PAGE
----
SWM author of The King of Vinland's Saga
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About the reviewer
Stuart W. Mirsky (swmirsky)
I'm a retired bureaucrat (having served, most recently, as an Assistant Commissioner in amunicipal agency in a major Northeastern American city). In 2002 I took an early retirement to pursue a lifelong … more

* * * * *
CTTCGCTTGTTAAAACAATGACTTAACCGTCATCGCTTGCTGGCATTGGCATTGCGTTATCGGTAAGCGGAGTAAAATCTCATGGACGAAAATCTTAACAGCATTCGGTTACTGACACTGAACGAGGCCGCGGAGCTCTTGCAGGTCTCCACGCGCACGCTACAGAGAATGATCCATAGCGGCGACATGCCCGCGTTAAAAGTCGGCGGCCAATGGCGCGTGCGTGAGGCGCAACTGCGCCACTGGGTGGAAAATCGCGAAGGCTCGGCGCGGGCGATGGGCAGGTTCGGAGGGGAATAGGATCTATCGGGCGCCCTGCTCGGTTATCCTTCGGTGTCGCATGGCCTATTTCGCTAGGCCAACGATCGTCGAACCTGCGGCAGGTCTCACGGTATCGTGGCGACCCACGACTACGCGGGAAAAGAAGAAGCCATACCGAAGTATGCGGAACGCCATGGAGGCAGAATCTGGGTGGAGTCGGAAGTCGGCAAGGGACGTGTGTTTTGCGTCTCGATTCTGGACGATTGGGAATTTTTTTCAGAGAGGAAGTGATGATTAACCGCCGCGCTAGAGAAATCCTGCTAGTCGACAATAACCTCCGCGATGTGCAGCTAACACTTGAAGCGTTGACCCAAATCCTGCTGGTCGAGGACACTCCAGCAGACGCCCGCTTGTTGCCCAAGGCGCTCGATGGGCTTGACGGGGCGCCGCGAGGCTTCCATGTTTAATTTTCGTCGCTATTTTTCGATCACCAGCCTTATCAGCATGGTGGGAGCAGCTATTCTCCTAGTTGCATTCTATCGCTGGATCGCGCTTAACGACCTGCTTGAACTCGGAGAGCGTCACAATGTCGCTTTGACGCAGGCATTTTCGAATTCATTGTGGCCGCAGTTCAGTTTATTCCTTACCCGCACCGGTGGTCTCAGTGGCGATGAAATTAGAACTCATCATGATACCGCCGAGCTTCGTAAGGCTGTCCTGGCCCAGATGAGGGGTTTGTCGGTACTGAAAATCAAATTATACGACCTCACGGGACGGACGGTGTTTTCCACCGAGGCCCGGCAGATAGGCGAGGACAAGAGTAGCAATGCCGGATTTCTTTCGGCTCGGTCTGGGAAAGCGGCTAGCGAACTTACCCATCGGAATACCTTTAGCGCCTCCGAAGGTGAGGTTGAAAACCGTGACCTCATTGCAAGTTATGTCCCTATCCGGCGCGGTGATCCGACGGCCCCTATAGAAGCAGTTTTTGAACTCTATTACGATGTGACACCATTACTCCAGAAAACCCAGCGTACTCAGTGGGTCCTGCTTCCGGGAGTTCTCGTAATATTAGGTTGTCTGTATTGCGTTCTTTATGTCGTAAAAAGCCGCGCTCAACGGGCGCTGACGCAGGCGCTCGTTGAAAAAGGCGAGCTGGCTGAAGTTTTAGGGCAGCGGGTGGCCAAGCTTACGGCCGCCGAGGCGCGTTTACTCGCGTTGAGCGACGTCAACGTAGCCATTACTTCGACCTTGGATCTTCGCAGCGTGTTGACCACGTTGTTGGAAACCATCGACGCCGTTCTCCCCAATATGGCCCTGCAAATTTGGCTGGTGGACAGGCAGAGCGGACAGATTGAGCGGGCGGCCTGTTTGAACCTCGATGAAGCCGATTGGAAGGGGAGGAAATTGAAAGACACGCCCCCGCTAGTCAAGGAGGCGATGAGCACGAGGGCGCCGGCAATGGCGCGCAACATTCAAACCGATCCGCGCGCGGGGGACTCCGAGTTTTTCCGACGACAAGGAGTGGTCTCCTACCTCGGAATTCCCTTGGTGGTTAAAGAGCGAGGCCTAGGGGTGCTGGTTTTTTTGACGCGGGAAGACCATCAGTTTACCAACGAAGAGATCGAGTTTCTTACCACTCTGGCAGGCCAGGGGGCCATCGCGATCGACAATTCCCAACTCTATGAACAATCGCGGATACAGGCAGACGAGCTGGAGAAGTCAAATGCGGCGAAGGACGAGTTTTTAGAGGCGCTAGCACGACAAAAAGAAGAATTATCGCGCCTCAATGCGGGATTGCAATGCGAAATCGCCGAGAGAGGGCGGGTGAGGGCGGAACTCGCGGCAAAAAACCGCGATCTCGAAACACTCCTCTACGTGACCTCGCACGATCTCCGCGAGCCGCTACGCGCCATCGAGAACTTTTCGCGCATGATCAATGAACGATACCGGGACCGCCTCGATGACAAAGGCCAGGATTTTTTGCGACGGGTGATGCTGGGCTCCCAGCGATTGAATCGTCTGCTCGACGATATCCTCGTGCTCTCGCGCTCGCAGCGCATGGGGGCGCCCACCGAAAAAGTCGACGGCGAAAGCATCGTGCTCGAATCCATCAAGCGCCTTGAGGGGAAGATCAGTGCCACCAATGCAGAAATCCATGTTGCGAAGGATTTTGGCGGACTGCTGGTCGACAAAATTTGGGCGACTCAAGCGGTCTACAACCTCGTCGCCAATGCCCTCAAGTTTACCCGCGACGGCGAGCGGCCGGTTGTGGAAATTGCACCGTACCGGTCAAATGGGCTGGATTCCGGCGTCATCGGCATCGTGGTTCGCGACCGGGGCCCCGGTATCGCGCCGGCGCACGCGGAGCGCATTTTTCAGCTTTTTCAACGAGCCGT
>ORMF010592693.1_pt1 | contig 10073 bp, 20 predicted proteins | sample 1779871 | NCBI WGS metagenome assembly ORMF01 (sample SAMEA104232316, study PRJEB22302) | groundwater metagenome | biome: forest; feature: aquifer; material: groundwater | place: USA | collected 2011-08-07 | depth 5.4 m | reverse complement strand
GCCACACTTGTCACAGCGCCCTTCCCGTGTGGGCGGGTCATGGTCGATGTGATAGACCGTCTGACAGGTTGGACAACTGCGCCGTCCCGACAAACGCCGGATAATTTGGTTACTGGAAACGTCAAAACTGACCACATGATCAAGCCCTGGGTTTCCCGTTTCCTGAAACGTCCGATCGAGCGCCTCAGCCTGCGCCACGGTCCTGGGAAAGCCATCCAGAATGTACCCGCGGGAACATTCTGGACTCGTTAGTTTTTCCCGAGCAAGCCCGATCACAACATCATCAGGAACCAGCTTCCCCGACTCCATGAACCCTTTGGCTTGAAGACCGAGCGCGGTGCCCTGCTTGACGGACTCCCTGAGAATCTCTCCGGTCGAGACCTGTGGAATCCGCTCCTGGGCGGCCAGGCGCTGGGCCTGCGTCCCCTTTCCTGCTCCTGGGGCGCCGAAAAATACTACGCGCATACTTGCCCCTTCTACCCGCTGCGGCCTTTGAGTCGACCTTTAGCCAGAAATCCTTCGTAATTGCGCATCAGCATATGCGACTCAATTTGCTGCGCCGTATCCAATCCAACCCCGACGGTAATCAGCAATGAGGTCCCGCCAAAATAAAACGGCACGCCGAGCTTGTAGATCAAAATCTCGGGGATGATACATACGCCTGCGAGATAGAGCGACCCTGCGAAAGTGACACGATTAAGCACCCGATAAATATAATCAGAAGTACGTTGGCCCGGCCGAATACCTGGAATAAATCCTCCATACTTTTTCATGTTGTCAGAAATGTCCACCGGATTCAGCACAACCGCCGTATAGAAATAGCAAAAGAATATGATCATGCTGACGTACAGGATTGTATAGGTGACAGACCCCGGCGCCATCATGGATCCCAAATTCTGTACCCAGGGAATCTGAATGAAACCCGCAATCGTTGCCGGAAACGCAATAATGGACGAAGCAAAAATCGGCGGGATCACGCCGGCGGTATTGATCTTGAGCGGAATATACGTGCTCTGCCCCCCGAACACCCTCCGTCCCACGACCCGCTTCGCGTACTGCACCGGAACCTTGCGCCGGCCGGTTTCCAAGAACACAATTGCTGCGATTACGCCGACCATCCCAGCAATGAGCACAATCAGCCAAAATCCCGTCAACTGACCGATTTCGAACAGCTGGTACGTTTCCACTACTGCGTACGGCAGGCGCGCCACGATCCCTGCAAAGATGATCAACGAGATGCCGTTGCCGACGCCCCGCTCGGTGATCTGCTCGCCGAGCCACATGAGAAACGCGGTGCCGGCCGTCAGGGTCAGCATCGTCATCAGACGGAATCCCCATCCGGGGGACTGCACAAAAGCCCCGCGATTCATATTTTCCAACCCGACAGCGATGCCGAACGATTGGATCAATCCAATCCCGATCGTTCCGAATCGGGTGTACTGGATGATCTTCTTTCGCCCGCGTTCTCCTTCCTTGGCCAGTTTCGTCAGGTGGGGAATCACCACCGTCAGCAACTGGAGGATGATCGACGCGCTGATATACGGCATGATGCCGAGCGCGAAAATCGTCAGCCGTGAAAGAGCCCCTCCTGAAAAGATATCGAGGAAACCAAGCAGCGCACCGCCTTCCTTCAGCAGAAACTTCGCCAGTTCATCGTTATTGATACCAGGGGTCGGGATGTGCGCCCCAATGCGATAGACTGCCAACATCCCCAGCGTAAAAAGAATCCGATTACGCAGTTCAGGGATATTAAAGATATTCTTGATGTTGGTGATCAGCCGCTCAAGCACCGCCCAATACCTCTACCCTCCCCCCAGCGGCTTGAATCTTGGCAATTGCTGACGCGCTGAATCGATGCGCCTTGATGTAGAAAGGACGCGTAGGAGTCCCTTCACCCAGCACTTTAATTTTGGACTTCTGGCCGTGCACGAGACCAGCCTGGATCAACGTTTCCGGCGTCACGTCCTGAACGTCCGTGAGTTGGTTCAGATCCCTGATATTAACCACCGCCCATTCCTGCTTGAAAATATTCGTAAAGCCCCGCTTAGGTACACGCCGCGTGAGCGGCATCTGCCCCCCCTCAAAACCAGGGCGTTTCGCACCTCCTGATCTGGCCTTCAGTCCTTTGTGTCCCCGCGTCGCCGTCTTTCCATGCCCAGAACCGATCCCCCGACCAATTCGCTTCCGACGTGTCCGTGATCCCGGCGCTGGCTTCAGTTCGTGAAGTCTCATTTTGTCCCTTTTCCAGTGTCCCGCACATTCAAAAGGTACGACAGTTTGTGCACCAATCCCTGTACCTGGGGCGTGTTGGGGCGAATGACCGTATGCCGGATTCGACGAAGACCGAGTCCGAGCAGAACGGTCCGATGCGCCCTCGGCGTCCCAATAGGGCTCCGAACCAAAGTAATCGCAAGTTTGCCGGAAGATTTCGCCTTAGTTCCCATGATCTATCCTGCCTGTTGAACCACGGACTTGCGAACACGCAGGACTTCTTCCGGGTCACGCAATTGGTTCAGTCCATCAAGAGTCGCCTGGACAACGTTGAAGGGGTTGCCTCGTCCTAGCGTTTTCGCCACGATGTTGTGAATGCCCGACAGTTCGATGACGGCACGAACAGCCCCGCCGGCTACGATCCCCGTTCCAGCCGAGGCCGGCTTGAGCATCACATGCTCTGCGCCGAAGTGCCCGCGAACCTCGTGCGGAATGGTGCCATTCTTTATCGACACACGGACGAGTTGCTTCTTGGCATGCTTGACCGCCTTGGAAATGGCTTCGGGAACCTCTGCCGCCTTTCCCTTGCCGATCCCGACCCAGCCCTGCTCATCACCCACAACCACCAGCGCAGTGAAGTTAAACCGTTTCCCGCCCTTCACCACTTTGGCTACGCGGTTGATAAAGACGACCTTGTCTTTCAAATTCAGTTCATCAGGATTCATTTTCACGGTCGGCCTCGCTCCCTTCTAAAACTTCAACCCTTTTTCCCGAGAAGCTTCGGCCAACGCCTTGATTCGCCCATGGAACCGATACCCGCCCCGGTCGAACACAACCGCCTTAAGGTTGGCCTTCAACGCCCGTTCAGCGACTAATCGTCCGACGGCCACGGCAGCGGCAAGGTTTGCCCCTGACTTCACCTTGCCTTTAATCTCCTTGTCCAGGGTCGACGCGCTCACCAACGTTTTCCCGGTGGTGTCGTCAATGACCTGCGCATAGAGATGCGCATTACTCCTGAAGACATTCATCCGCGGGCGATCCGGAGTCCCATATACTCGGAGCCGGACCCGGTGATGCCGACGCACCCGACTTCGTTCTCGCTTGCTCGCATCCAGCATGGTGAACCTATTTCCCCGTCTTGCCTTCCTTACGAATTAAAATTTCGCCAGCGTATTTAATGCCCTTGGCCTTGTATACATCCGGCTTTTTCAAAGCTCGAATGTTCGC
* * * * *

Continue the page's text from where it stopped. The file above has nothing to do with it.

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Since the writings of Homer, humankind has been fascinated by the tales of the great heroes of ancient Greece. In her debut novel, Franklin takes us to the walls of Troy and presents to us the men and women behind the myths. In this rich and tightly woven tapestry of story and history, we witness the grandeur and the destruction of Troy through the eyes of Briseis, once queen of Lyrnessos and now the captive and consort of Achilles. Briseis is bound to Achilles by more than just her chains, but when she catches the eye of Agamemnon, trouble starts brewing in the Greek camp. Maps and a list of the characters help guide readers through the text. Well recommended for all lovers of historical fiction.?Jane Baird, Anchorage Municipal Libs., AK Copyright 1998 Reed Business Information, Inc.